The only one of the short films that could be labeled a comedy, “Nefta Football Club” uses irony and the innocence of childhood to make its point. Two brothers happen upon a donkey loose in the mountains near their home. When the older one checks the animal’s side bags, he finds packages of drugs. The younger brother accidentally tastes some and comes to the conclusion that the white powder is laundry detergent. His older brother does not correct his assumption. Taking the stash home intending to sell it, the older brother returns to their house after contacting a seller to find the drugs missing. I won’t spoil the practical use to which the younger brother put the ‘laundry detergent.’ It’s priceless.
The Neighbor’s Window
“The Neighbor’s Window” is probably my favorite out of all the shorts I saw. Alli (Maria Dizzia) and her husband (Greg Keller) live a pretty normal life with their three children. Alli, though, seems to be dissatisfied, wanting more in life. From their apartment window, they can see directly into the home of a twenty-something couple who never bother to close their curtains…ever. Alli takes to watching them as they party with friends and live a life unencumbered with the responsibilities of parenthood.
One night Alli witnesses something that leads her to head next door. I won’t spoil what happens but the cliché, “the grass is always greener on the other side” comes to mind. Themes of gratitude, family, acceptance, and compassion make this movie a good conversation starter for adult groups.
Still from "The Neighor's Window." © 2019 Marshall Curry Productions. All Rights Reserved.
To me, “Saria” was the most devastating of all the short films, yet it is a story that needs to be told. In 2017, 41 girls between the ages of 13 and 17 lost their lives in a fire at the Virgen de Las Asuncion orphanage in Guatemala. This true story follows two sisters who planned to escape the orphanage where they were subjected to all kinds of abuses, including rape, and flee to America. When the two girls led an uprising against the abuse and escaped with their fellow orphans, their freedom did not last long.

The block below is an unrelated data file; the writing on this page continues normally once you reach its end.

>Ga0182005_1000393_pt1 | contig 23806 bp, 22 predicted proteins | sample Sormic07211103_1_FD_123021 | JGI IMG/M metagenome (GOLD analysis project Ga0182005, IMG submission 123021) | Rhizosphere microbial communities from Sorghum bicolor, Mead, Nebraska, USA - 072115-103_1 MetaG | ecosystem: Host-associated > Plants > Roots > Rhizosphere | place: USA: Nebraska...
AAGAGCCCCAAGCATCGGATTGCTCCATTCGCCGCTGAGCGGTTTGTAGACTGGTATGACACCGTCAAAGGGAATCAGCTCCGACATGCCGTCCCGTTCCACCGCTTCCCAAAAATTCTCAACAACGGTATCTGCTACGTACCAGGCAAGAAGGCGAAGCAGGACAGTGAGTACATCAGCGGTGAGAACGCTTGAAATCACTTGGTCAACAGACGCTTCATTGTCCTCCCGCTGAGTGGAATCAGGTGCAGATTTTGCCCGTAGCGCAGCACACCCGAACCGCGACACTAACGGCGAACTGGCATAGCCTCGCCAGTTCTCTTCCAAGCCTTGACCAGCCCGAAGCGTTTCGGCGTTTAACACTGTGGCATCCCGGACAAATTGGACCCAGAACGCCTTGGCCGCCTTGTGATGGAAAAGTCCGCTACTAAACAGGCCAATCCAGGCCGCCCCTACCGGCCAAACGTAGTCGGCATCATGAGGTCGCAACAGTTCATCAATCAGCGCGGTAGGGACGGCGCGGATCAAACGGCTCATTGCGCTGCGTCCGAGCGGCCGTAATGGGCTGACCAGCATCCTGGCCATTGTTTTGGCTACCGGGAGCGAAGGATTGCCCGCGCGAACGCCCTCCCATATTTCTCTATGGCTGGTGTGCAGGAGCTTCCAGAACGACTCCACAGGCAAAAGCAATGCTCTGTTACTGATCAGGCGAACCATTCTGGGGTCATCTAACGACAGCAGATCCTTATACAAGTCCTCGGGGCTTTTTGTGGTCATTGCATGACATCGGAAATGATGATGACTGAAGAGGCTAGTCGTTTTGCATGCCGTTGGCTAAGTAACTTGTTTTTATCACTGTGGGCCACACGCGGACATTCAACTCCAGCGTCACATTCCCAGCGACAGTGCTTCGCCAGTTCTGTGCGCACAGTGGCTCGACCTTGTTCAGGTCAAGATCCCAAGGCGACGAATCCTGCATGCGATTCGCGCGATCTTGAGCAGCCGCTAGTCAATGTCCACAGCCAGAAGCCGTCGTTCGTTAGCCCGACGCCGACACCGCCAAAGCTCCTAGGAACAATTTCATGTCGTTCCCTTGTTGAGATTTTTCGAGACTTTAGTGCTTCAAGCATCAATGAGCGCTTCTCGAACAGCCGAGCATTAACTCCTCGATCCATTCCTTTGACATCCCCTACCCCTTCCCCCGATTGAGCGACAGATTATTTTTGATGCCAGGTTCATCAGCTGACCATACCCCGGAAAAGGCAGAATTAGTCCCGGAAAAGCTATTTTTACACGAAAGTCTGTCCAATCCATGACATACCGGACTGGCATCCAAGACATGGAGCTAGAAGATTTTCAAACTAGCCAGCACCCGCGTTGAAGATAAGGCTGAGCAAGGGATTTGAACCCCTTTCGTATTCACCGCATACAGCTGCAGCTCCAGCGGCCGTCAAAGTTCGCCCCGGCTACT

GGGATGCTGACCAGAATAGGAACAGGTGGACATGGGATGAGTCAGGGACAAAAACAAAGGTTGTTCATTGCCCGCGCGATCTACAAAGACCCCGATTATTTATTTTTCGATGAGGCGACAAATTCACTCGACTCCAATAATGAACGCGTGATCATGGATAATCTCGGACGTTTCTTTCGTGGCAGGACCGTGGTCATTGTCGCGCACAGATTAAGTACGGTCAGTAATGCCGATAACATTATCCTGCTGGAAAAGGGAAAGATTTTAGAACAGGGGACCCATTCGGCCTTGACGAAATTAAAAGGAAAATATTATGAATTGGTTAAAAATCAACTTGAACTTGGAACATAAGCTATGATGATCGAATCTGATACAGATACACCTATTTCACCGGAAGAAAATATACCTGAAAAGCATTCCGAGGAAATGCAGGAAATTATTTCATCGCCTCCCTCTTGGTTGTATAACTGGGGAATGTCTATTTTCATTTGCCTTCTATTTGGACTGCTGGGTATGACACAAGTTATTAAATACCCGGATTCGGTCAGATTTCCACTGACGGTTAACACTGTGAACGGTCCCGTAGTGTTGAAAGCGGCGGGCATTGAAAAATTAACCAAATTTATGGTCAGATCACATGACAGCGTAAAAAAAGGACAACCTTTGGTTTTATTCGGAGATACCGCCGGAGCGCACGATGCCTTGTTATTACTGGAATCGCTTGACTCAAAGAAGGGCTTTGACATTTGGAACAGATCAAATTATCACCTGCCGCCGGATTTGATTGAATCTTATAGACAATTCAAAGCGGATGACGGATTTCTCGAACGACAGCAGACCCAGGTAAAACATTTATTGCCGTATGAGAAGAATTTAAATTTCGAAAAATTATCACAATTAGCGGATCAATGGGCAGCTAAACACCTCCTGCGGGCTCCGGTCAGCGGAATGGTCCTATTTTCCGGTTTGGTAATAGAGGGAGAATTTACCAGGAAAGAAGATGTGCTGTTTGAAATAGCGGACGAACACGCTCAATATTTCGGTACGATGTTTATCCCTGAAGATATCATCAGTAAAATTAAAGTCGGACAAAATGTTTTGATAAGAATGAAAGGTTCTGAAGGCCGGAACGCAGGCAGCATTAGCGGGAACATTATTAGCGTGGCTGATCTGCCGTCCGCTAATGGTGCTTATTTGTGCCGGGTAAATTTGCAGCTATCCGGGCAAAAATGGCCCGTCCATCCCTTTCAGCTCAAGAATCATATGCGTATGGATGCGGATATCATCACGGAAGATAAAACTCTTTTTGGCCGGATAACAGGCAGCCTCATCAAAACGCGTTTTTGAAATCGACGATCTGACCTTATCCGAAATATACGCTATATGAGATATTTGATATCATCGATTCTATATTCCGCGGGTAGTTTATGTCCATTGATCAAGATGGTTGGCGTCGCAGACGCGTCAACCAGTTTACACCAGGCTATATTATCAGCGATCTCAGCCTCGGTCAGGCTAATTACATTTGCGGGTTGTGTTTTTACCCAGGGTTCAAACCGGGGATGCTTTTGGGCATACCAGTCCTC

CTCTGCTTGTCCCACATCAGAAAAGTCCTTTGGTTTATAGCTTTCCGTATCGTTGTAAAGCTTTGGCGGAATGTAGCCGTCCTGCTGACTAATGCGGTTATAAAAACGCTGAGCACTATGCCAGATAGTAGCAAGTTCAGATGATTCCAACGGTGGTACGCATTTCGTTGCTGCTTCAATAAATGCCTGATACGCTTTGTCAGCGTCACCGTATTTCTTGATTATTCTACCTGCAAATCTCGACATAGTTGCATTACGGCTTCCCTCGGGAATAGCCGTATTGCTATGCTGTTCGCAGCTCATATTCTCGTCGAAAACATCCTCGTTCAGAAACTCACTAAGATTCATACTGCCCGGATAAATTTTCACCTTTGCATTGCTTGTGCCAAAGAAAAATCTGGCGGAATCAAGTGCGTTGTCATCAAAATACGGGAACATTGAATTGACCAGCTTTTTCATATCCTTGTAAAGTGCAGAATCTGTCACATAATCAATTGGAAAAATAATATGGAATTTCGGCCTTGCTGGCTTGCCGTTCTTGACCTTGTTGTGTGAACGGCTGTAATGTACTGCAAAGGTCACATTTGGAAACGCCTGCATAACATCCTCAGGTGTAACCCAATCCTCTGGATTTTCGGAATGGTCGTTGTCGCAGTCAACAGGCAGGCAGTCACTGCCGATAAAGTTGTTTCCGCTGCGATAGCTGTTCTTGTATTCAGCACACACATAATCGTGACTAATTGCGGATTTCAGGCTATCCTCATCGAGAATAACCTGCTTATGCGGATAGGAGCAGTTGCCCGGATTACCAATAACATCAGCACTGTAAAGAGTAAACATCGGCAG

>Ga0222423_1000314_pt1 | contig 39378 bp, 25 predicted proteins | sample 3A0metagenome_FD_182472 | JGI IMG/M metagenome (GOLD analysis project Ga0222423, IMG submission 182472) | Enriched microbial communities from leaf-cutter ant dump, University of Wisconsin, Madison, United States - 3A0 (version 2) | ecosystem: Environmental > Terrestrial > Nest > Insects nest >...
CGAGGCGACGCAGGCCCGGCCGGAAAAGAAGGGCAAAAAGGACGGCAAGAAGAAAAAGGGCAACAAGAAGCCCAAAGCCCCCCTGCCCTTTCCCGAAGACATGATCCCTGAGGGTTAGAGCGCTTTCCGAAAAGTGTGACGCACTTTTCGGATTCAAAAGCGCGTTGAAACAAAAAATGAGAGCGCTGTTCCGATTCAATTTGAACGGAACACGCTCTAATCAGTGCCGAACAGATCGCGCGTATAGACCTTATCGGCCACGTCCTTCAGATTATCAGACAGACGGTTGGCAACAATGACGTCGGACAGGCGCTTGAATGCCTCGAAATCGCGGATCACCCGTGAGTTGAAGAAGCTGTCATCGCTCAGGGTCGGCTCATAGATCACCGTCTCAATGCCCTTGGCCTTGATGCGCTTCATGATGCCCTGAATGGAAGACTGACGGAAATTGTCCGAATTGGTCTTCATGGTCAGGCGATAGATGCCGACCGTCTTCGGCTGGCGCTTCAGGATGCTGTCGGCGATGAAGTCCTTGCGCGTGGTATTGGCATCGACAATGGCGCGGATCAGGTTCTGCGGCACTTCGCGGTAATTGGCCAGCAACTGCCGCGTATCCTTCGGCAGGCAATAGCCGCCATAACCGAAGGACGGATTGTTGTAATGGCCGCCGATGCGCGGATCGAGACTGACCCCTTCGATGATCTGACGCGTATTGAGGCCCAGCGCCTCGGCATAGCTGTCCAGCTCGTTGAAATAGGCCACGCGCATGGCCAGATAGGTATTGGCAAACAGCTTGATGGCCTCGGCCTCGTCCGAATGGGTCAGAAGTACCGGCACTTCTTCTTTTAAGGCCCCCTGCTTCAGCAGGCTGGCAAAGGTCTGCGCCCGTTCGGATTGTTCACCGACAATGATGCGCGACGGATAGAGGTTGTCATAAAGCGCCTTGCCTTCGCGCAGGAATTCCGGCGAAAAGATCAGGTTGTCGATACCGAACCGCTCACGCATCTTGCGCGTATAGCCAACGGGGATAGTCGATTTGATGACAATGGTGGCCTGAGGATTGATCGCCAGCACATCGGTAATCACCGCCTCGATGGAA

All of them, locked up in a small room, died in that room when a fire started and no one moved to let them out. The filmmakers pay tribute to these young women, listing all their names at the end of the film. The actors who played the girls were actual orphans from other orphanages in Guatemala.
A Sister (Belgium)
This film shines a light on domestic abuse. A courageous young woman, abducted by a man she knows, calls emergency services and pretends to be conversing with her sister. Meanwhile, the operator on the other end does everything she can to make sure her caller is rescued safely.
Who will take home the golden statue?
Well, we won’t know until late on Sunday, February 9th when the Oscars air, but here are my picks for Animated and Live-Action short films.
I’m going to go with “Memorable” for the animated group, although I wouldn’t mind if “Hair Love” gets to take home Oscar.
Picking the winner of the Live-Action shorts is much more difficult. They were all really good. If I was only going by the importance of the subject matter, I’d go with “Saria” but for relevance in today’s world, I’m going to pick “The Neighbor’s Window” because I think it’s a good call-out for all of us to appreciate what we have in life rather than pine away being jealous of others.
Regardless of which films pick up an Oscar, all the short films are worthy of the recognition they have received just by being nominated.
About the Author
Sister Hosea Rupprecht is a member of the Daughters of St. Paul, a religious community dedicated to evangelization with the media. She holds a Master of Theological Studies degree from the University of St. Michael’s College in Toronto and an MA in Media Literacy from Webster University in St. Louis.
Sr. Hosea is director of the East Coast office of the Pauline Center for Media Studies, based in Staten Island, NY, and speaks on media literacy and faith to catechists, parents, youth, and young adults. Together with Father Chip Hines, she is the co-host of Searchlight, a Catholic movie review show on Catholic TV. Sr. Hosea is the author of How to Watch Movies with Kids: A Values-Based Strategy, released by Pauline Books & Media.
For the past 15 years, she has facilitated various film dialogues for both children and adults, as well as given presentations on integrating culture, faith and media.